Pioneer DDJ-FLX6 review

Aimed at simplifying the process of mixing a range of different music, the FLX6 is a new departure for the industry-leading DJ brand.

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Should DJing be easy or hard? It sounds like a trick question, but there are still some who believe that the convenience of modern DJ controllers is somehow cheating. If you prefer to mix on obscure 1970s turntables and a hand-built rotary mixer, that’s entirely fine, but others simply want to make the process of playing music as simple and pain-free as possible. With the new DDJ-FLX6, Pioneer aim to do exactly that.

This is the first DDJ model to feature the FLX suffix, apparently representing the flexibility of the controller when it comes to mixing music of different styles and tempos. In Pioneer’s words, it allows you to ‘flex your boundaries’, or in other words to jump quickly and easily between different types of music. There’s also a new approach to scratching, allowing simple scratch-style effects without the learning curve of traditional scratch techniques. We’ll come back to that, but first let’s look at the basics.

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There’s a consistent design philosophy across DDJ controllers and the FLX6 follows in the family tradition. It’s a four-channel controller designed for Serato DJ Pro or Pioneer’s own Rekordbox software, and you’ll immediately be familiar with the layout if you’ve ever used other Pioneer DJ gear. There are hints of DDJ-400 and DDJ-800 to the design, but it’s subtly different: four-channel mixer section in the middle, flanked by a pair of jog wheels, each with a bank of eight pads and a relatively short tempo fader.

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The basics of mixing with the FLX6 are standard stuff, so we don’t really need to spell out that Pioneer have pretty much nailed the fundamentals of mixing at this point: if you’ve used other Pioneer controllers or CDJs before, your skills will all cross over to the FLX6. If you’re a newcomer, learning on the FLX6 will allow you to jump onto any other Pioneer gear and mix immediately.

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What’s unique to the FLX6 are the new ‘flexible’ features aimed at jumping between different styles and tempos: Merge FX, Jog Cutter and Sample Scratch. The Merge FX section is the most radical new option for the FLX model. Activated by its own dedicated controls to the top right of each jog wheel, Merge allows you to create transition effects with hands-on control in real time. Meanwhile, Jog Cutter and Sample Scratch are two different takes on scratch-style effects, with the Jog Cutter allowing for quick scratch sounds without the need to touch the crossfader, and Sample Scratch allowing you to load up custom samples and scratch with them. Both are easier than ‘proper’ scratching but create good sounds with ease; it may not impress serious turntablists, but that’s not really the point. The big jog wheels help here too. They’re the same size as those on the brand’s flagship CDJ-3000 player, with a good feel for scratching as well as other jog functions.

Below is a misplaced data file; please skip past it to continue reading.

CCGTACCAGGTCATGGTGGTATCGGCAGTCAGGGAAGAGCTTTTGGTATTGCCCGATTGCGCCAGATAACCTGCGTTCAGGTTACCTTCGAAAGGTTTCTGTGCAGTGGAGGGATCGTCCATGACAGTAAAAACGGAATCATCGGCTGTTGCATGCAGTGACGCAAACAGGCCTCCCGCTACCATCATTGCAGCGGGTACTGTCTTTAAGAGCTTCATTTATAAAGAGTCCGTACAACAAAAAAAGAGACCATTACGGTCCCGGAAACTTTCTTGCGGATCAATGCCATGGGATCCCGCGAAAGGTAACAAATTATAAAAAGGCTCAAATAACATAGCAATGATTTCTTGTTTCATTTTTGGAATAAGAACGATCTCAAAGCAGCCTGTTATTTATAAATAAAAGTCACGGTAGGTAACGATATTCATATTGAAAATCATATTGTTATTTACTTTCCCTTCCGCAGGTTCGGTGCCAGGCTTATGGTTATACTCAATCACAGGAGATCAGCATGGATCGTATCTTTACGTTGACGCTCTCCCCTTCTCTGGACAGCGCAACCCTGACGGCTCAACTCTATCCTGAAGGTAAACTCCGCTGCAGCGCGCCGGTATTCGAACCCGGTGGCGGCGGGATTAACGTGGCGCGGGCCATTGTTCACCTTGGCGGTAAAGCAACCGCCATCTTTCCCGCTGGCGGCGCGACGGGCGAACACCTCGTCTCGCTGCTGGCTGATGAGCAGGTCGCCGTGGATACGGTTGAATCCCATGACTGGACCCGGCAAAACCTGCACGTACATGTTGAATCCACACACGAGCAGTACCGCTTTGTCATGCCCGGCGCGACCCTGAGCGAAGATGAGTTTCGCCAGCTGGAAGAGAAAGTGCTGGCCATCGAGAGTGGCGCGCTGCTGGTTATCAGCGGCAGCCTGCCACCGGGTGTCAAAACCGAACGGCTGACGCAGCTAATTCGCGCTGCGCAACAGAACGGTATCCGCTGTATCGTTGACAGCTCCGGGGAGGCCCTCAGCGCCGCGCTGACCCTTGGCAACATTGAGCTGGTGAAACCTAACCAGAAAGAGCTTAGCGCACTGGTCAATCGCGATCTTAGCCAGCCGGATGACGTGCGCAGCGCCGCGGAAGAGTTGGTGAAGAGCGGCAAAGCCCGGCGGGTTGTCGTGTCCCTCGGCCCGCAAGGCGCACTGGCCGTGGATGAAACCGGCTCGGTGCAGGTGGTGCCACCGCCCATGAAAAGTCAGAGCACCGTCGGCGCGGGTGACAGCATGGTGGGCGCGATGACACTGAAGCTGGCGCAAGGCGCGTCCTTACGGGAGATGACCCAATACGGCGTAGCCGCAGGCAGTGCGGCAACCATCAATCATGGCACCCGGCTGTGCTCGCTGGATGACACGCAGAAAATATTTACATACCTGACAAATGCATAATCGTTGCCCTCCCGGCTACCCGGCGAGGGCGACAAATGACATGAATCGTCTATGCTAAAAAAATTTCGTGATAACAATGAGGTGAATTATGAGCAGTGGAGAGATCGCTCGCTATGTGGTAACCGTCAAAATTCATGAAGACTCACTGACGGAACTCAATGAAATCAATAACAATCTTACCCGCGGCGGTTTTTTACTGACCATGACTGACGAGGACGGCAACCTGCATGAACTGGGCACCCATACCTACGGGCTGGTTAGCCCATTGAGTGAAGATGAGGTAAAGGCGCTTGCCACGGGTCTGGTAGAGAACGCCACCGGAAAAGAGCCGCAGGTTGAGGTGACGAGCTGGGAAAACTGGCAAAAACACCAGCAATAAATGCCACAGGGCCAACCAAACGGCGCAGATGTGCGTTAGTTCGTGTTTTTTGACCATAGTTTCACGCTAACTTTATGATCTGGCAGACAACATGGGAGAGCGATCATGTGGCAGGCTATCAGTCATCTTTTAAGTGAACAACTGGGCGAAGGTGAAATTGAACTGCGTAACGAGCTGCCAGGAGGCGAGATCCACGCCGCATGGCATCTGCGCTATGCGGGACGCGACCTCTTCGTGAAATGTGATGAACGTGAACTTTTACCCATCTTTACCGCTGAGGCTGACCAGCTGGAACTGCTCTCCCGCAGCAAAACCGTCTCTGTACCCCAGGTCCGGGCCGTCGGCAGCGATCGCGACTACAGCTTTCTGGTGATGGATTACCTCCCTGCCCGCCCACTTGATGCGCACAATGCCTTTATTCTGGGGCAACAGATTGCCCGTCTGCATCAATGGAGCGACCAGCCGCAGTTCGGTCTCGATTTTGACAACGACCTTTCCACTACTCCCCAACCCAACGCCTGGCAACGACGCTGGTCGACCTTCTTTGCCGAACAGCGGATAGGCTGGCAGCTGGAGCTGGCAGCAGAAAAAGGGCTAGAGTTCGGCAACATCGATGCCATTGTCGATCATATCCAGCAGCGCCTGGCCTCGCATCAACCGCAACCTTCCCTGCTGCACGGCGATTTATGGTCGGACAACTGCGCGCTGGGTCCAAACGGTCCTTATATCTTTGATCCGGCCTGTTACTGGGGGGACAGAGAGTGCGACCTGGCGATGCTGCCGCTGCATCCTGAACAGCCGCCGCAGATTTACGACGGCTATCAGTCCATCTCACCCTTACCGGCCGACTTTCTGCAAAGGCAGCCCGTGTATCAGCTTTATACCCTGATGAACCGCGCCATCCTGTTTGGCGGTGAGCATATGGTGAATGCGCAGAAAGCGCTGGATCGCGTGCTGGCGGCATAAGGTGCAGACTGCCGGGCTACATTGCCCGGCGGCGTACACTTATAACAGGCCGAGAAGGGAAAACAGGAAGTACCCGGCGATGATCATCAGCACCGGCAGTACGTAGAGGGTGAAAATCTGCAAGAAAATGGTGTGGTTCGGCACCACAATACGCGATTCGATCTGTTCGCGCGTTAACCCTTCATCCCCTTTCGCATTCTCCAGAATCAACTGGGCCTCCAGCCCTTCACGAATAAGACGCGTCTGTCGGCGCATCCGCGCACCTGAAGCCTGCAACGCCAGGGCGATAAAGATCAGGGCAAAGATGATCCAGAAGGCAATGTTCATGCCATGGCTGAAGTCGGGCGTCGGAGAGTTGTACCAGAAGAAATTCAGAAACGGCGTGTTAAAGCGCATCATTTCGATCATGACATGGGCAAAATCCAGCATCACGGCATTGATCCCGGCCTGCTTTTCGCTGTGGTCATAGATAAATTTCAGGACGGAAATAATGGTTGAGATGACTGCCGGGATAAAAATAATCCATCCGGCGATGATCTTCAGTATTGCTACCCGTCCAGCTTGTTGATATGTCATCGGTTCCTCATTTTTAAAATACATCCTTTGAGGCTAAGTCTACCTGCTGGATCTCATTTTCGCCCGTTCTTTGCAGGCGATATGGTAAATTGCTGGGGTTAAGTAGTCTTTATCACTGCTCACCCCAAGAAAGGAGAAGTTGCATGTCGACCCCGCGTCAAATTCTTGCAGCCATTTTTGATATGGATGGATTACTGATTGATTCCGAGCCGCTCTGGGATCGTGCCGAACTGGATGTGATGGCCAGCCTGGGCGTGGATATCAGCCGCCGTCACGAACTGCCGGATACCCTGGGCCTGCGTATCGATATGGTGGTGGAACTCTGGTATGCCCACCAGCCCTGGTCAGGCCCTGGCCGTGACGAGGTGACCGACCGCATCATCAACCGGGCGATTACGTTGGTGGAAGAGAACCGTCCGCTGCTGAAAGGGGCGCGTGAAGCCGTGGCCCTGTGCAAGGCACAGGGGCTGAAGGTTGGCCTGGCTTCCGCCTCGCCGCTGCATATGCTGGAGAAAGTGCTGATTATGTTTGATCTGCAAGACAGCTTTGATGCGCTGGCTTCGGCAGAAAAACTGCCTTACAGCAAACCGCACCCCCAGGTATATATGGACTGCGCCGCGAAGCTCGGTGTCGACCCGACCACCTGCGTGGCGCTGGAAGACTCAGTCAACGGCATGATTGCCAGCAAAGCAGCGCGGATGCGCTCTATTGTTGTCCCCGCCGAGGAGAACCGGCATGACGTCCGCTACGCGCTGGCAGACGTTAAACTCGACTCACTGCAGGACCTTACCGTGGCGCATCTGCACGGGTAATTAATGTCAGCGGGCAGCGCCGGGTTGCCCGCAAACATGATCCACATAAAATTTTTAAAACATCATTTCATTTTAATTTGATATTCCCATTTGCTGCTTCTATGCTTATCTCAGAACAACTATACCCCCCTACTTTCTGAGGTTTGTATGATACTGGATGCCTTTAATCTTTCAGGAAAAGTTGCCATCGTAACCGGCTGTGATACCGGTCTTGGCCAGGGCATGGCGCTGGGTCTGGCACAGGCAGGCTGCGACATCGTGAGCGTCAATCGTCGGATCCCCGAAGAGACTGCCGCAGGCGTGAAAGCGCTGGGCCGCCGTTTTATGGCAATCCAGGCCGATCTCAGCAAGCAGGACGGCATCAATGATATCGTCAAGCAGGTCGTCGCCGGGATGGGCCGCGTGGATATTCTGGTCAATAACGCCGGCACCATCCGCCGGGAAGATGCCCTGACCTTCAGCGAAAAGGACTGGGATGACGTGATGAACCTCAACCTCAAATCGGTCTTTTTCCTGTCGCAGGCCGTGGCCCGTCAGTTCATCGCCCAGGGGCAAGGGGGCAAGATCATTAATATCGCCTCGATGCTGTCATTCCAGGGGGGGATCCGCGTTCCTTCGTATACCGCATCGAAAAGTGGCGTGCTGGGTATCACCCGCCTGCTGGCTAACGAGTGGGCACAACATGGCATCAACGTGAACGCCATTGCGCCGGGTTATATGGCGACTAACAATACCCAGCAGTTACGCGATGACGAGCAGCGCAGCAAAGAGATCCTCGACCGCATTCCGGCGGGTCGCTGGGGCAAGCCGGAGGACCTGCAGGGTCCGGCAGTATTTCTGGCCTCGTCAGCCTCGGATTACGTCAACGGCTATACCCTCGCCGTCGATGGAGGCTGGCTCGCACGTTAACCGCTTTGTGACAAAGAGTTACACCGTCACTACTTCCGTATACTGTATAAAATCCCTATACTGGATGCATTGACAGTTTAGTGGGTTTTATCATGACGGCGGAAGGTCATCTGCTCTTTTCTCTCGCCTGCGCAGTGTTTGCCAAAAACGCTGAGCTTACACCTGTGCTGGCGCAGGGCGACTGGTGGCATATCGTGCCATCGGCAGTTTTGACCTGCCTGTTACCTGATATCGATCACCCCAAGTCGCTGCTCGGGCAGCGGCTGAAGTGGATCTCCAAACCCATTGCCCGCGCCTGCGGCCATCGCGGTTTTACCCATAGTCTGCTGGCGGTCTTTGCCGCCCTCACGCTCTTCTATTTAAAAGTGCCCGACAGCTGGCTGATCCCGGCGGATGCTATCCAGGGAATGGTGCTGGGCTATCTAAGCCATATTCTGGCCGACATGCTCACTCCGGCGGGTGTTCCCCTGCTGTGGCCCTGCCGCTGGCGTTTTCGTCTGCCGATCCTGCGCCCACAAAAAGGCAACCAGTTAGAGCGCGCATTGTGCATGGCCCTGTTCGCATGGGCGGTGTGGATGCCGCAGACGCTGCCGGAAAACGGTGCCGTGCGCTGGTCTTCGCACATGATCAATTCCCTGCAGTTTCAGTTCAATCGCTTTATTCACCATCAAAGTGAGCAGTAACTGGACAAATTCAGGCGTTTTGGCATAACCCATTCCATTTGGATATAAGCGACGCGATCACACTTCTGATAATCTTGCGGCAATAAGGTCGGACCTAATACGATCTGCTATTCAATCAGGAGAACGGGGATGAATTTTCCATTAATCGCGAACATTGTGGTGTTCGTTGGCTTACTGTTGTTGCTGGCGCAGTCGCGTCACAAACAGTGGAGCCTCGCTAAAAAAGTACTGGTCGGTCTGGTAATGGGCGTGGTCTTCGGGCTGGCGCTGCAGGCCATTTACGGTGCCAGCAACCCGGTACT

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In terms of who it’s designed for, the FLX6 clearly isn’t aimed at hardcore DJs who play one type of music in their sets. There are plenty of other DDJ controllers and CDJ players in the Pioneer range for that approach. Instead, the FLX6 feels most suited to those who play a range of . If you’re a party DJ or even a wedding DJ who needs to suit a range of musical tastes in a set, the FLX6 would be ideal; if you’re fielding requests for Rihanna one minute and Harry Styles the next, the FLX certainly simplifies and smooths that process of leaping around between genres and tempos.

No doubt there will be some purists who dismiss the FLX6 on the grounds that it makes things too easy. That’s fine. For the rest of us, Pioneer have made DJing a little bit easier once more, which can only be a good thing.

Greg Scarth
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